This behavior doesn’t work for me, because I most often project aloofness and that certainly forms a barrier to people approaching me.  When I am being my best self – I have learned a few tricks to work through the shyness:

1. I give myself an assignment to introduce myself to three or more people (depending on the size of the crowd); to pass out three or more business cards, and/or to collect a specific number of business cards. Once this task is done, I sit down.
2. I walk around the room and take a few moments to look at the art work.  If the artwork is notable, it can often be a way to start a conversation with someone nearby.
3. I zero in on a view.  Tall buildings downtown usually have great views going for them and gazing out a window as though stunned by the view of the city before me (which I often am), can draw a companion to share the view.  It can also be a ploy to delay networking.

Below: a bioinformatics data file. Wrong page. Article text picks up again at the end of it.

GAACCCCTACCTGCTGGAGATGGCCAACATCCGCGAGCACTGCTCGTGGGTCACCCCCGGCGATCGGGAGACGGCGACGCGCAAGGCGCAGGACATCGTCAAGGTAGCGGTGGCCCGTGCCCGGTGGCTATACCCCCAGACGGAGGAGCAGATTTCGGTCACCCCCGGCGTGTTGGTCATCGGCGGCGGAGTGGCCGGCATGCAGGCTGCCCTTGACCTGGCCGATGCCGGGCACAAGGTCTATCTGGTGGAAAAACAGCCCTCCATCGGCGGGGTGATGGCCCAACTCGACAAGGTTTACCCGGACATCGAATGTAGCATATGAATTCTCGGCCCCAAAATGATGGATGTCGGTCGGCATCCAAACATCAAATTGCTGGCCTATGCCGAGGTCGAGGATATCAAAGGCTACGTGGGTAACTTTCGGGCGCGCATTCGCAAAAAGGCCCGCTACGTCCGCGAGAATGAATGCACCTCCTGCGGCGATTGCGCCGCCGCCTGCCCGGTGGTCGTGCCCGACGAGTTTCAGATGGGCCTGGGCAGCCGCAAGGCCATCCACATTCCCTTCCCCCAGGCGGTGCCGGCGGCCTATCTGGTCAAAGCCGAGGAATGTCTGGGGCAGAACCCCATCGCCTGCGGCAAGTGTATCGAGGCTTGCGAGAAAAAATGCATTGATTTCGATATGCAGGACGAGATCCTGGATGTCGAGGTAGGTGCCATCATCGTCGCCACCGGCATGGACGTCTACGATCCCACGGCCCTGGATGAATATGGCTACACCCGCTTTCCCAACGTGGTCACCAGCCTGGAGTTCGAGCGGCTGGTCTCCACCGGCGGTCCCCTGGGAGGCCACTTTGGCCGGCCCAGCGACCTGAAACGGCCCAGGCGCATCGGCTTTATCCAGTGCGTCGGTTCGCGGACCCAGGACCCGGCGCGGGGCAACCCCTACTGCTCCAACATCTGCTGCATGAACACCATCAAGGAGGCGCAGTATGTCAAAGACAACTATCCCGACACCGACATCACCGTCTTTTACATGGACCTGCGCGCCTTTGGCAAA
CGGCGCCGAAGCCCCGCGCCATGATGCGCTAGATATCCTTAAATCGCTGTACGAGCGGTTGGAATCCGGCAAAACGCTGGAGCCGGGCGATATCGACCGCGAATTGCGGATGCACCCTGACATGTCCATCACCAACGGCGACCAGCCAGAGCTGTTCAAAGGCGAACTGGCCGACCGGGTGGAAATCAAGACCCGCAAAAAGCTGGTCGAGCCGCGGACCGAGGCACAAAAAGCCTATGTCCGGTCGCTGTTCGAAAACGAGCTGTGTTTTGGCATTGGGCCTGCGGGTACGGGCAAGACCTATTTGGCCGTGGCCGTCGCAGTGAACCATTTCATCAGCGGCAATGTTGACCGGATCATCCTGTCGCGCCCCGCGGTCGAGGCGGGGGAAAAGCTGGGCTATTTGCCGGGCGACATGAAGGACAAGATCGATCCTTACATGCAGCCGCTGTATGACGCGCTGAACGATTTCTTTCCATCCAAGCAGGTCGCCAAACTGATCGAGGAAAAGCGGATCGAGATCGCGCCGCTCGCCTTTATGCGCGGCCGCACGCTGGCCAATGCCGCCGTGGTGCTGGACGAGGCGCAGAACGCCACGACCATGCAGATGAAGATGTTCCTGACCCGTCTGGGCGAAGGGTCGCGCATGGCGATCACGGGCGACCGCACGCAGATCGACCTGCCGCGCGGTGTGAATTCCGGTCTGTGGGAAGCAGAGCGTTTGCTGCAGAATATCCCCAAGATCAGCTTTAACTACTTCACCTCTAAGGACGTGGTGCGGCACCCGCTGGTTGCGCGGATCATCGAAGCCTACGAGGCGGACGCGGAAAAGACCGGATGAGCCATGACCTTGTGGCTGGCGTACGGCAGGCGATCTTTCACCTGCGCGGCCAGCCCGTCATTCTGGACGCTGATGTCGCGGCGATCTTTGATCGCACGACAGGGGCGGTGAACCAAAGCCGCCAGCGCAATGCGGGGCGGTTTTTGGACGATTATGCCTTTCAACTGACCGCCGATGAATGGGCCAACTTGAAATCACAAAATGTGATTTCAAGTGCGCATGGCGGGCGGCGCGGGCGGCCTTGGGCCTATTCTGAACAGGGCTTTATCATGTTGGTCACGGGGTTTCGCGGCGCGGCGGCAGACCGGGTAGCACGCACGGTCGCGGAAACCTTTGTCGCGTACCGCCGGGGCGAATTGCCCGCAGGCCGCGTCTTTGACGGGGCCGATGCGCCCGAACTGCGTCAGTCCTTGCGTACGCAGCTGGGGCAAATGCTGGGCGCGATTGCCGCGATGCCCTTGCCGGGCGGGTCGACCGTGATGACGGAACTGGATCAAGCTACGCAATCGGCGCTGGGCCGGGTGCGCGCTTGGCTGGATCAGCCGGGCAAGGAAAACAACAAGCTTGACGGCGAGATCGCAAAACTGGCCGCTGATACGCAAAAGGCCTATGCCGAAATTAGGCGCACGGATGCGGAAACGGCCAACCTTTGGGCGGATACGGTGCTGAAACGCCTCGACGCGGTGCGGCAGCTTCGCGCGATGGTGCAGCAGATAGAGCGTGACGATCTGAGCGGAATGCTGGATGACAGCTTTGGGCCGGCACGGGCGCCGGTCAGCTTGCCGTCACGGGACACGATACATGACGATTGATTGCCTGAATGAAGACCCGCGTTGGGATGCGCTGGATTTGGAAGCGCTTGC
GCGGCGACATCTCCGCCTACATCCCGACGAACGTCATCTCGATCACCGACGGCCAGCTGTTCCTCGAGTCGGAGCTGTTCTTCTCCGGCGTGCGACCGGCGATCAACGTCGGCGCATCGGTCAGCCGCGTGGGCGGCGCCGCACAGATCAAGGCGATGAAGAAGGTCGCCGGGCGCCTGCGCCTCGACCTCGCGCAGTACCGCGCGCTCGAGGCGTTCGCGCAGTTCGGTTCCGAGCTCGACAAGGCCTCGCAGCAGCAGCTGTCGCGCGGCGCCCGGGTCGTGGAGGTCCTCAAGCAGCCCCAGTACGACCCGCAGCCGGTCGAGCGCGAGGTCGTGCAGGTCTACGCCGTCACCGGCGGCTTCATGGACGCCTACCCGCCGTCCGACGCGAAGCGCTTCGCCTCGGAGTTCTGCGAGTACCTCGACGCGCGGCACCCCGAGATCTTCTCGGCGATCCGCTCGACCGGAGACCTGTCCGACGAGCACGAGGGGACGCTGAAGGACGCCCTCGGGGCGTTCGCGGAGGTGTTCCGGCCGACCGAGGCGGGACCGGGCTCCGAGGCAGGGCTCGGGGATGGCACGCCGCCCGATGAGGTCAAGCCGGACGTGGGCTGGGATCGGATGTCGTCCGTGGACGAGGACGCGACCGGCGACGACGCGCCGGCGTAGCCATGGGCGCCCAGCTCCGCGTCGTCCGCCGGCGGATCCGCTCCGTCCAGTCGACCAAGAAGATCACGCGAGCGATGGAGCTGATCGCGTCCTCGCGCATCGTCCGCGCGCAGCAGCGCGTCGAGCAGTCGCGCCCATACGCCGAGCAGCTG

4. I search out other people who are sitting or standing alone and go introduce myself to them.  I don’t actually ask, “May I join you?” because I don’t want to commit myself to them or deal with the awkwardness that results when they sorta, kinda really don’t want company.  I’ll just ask something like, “How do you know so and so?”  or, “This is the first time I’ve been here, isn’t the view stunning?” (or “the art work beautiful”) or some other small thing.
5. I choose a seat where I can make a quick escape if I need to.
6. I go to the powder room to freshen up.  I’ve met a few companions for the evening in the bathroom who were doing the same thing I was.
7. I don’t pull out a newspaper or book to read because that just signals rudeness – and I don’t want to be thought of in that way.